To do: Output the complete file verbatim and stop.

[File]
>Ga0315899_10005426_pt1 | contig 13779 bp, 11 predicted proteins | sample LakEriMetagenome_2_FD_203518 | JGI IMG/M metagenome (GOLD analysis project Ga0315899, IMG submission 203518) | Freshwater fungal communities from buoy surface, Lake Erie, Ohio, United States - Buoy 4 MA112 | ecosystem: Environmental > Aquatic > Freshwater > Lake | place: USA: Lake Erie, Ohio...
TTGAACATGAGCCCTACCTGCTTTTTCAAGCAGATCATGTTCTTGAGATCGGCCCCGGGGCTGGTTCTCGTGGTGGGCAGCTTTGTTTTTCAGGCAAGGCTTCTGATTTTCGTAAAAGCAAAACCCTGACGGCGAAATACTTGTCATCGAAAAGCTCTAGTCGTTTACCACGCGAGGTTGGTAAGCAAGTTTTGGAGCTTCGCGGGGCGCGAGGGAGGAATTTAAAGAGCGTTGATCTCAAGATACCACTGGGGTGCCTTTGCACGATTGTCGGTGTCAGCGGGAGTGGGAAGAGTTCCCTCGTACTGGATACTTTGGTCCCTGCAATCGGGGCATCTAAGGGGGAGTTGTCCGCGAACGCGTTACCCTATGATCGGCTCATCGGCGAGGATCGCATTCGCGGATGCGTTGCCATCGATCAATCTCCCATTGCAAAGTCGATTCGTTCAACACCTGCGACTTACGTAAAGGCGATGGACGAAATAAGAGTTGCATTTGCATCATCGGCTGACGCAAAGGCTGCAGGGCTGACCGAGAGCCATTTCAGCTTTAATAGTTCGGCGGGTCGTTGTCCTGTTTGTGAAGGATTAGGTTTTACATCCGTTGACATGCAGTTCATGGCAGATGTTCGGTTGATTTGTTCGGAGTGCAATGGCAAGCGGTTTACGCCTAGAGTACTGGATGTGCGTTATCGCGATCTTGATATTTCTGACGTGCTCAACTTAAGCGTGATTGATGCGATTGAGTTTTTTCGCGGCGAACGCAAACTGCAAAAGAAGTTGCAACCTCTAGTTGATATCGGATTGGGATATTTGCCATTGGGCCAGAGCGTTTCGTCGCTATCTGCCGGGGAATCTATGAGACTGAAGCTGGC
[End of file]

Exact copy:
>Ga0315899_10005426_pt1 | contig 13779 bp, 11 predicted proteins | sample LakEriMetagenome_2_FD_203518 | JGI IMG/M metagenome (GOLD analysis project Ga0315899, IMG submission 203518) | Freshwater fungal communities from buoy surface, Lake Erie, Ohio, United States - Buoy 4 MA112 | ecosystem: Environmental > Aquatic > Freshwater > Lake | place: USA: Lake Erie, Ohio...
TTGAACATGAGCCCTACCTGCTTTTTCAAGCAGATCATGTTCTTGAGATCGGCCCCGGGGCTGGTTCTCGTGGTGGGCAGCTTTGTTTTTCAGGCAAGGCTTCTGATTTTCGTAAAAGCAAAACCCTGACGGCGAAATACTTGTCATCGAAAAGCTCTAGTCGTTTACCACGCGAGGTTGGTAAGCAAGTTTTGGAGCTTCGCGGGGCGCGAGGGAGGAATTTAAAGAGCGTTGATCTCAAGATACCACTGGGGTGCCTTTGCACGATTGTCGGTGTCAGCGGGAGTGGGAAGAGTTCCCTCGTACTGGATACTTTGGTCCCTGCAATCGGGGCATCTAAGGGGGAGTTGTCCGCGAACGCGTTACCCTATGATCGGCTCATCGGCGAGGATCGCATTCGCGGATGCGTTGCCATCGATCAATCTCCCATTGCAAAGTCGATTCGTTCAACACCTGCGACTTACGTAAAGGCGATGGACGAAATAAGAGTTGCATTTGCATCATCGGCTGACGCAAAGGCTGCAGGGCTGACCGAGAGCCATTTCAGCTTTAATAGTTCGGCGGGTCGTTGTCCTGTTTGTGAAGGATTAGGTTTTACATCCGTTGACATGCAGTTCATGGCAGATGTTCGGTTGATTTGTTCGGAGTGCAATGGCAAGCGGTTTACGCCTAGAGTACTGGATGTGCGTTATCGCGATCTTGATATTTCTGACGTGCTCAACTTAAGCGTGATTGATGCGATTGAGTTTTTTCGCGGCGAACGCAAACTGCAAAAGAAGTTGCAACCTCTAGTTGATATCGGATTGGGATATTTGCCATTGGGCCAGAGCGTTTCGTCGCTATCTGCCGGGGAATCTATGAGACTGAAGCTGGC